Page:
Palm Reported To Be For Sale

Palm Inc, manufacturer of the Palm Pre and Pixi and developers of the webOS smartphone operating system is seeking to be acquired, according to reports published over the weekend. An acquisition of Palm would be the latest twist for a company that was once a division of U.S. Robotics, and later 3Com after it acquired U.S. Robotics. In 2000 3Com spun off Palm so that it again became an independent company. The company as it stood in 2000 lasted two years until it split in two forming, PalmSource, which licensed the PalmOS operating system to hardware companies, and PalmOne, the company that made Palm handhelds and smartphones. In 1998 Jeff Hawkins, Donna Dubinsky, and Ed Colligan, the original founders of Palm, left 3Com to form a competing company called Handspring, which merged into Palm Inc, in 2003. PalmSource eventually became acquired by ACCESS and later PalmOne bought back rights to the PalmOS and renamed itself Palm Inc. to become the company that it is today.

In January, 2009, Palm Inc. announced the new incarnations of their hardware and operating system software, which are the Palm Pre and webOS. Prior to the announcement in 2009 Palm made incremental improvements to their Treo hardware and the PalmOS, and even sold Treos running Windows Mobile, but that did not help it retain the dominance it once held in the handheld and smartphone market. At the time of the 2009 announcement, with Apple’s iPhone taking the smartphone market lead and Google’s Android in the wings, it was widely thought that Palm had to deliver a home run in order to continue to exist.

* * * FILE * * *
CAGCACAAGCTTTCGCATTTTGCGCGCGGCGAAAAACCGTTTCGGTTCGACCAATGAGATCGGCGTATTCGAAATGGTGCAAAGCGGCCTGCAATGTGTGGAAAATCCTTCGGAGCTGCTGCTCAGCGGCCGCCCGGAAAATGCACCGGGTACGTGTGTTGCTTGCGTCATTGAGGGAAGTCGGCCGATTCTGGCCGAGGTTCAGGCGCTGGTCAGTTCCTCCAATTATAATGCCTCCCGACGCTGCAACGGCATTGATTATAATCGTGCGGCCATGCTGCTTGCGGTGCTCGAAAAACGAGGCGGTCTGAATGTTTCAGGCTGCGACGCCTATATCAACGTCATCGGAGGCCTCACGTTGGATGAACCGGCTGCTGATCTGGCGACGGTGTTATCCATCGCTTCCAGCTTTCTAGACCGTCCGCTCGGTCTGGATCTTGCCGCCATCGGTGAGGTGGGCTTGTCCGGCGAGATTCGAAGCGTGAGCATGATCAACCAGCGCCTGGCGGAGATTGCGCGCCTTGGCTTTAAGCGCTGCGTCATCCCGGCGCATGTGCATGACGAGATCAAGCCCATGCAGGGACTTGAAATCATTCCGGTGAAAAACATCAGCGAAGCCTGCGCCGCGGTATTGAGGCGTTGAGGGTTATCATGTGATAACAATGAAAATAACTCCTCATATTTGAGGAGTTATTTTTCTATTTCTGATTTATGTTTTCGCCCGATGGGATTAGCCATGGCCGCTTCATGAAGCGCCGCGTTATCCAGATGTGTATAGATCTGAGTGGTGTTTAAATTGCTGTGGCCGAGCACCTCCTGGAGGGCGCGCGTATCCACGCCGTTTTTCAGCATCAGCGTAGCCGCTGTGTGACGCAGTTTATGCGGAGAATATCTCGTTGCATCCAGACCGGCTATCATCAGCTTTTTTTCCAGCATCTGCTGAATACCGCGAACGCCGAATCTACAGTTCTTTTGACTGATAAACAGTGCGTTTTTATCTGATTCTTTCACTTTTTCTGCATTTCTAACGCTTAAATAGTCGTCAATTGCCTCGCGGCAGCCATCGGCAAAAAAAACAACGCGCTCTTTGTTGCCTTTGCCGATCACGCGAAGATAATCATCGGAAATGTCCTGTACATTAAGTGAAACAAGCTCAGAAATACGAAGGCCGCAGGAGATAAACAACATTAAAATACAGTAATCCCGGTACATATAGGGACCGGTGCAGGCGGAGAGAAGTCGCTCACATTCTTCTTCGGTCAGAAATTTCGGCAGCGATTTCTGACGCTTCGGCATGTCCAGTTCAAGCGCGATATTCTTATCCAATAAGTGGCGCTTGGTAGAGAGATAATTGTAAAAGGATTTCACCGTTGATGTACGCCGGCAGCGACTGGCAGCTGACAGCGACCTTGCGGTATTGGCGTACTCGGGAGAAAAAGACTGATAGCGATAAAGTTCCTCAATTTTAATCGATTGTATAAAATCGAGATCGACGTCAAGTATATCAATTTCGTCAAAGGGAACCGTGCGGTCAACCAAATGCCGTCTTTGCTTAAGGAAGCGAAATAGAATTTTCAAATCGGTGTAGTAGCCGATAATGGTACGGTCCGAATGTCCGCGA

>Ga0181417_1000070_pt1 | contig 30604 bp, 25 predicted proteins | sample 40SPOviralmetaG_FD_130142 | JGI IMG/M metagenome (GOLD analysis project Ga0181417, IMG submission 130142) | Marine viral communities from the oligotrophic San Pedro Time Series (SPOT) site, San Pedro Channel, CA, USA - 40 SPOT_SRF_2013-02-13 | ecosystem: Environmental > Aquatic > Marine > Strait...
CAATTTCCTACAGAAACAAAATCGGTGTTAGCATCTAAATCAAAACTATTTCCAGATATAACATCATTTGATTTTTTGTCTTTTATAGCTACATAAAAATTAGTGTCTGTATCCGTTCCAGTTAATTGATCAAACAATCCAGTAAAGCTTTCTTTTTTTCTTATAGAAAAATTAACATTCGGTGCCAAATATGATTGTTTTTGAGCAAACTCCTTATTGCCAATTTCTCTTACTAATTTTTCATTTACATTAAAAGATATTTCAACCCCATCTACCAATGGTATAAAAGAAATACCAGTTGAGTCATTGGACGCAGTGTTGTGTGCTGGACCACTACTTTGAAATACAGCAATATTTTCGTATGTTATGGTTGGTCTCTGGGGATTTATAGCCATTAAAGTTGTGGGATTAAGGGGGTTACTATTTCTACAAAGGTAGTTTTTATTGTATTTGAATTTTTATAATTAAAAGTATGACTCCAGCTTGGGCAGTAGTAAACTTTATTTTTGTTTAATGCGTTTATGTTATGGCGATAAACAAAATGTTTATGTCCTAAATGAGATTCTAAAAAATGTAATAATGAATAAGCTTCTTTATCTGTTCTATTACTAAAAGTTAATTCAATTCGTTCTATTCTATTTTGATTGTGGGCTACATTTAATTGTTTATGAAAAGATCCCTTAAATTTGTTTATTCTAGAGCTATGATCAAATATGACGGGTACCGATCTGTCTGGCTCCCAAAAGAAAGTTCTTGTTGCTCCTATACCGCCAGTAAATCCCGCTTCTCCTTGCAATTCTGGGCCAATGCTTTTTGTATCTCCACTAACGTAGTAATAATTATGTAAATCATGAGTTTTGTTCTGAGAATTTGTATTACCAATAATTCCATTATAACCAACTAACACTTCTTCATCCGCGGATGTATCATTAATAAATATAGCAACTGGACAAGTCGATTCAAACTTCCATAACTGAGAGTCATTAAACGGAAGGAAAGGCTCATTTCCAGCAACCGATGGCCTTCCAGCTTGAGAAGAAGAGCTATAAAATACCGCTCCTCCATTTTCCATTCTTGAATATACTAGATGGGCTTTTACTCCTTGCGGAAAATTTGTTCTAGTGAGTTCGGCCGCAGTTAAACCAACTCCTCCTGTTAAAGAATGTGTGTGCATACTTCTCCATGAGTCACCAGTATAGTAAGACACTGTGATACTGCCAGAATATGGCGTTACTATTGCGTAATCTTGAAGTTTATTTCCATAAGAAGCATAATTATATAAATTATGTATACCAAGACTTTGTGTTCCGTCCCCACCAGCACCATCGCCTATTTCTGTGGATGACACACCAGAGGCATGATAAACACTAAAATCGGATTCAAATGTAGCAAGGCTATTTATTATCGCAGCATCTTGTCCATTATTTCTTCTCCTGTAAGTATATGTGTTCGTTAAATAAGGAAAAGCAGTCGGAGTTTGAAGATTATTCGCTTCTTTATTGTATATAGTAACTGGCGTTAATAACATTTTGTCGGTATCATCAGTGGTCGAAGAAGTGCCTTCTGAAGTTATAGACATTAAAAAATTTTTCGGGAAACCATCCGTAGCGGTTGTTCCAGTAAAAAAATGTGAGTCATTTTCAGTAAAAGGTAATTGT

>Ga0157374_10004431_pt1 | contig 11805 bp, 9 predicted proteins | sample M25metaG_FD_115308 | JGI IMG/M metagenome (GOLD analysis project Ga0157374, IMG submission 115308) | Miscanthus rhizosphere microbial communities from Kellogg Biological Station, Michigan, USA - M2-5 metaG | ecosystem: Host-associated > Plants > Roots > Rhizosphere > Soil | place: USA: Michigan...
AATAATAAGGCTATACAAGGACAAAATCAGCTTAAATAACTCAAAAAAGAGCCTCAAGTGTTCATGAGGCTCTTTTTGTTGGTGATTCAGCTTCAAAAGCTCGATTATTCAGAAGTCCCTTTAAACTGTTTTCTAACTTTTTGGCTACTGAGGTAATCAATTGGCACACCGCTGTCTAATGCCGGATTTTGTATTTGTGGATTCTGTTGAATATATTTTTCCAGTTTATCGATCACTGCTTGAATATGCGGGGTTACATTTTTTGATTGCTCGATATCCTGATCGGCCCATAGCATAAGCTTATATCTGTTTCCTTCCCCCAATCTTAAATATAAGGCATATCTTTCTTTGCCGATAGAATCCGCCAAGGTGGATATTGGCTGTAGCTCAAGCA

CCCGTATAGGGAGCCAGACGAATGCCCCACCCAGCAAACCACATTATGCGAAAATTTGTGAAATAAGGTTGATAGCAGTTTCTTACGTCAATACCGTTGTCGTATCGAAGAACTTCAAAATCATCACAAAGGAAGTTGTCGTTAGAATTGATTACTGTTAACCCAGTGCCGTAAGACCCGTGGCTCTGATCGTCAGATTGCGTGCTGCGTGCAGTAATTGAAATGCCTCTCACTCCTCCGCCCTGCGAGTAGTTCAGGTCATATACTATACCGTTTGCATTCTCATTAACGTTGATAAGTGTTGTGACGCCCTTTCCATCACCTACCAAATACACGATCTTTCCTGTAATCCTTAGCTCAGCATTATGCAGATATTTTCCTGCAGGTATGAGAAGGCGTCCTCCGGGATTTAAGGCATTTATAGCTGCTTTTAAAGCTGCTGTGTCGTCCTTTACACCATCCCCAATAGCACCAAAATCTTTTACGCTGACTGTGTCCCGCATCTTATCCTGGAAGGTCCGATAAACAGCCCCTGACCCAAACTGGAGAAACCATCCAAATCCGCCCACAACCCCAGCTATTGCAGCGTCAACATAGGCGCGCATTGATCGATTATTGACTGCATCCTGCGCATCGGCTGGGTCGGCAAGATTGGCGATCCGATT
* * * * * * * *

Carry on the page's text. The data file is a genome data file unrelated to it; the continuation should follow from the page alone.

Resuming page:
Despite positive critical acclaim for webOS and Palm Pre, Palm has simply not been able to gain significant marketshare due probably in large part to the success Google and it’s hardware partners have had with Android. While webOS is considered a very worthy competitor to the iPhone OS and Android, Palm has been hampered by imperfect hardware and availability only on Sprint. While the Palm Pre Plus is now available on Verizon, it appears to be a case of too little, too late for the one time king of the smartphone market.

In a market where five other platforms (iPhone, Android, Windows Phone, Blackberry, and Symbian) are competing for customers, it will be interesting to see whether any company will seek to buy Palm for the sake of continuing to sell webOS phones. The most likely reason why a company such as HTC or RIM were to buy Palm is to own the patents Palm owns. If Palm is simply bought for its intellectual capital, it will be a sad ending for one of the pioneers of the handheld and smartphone industry.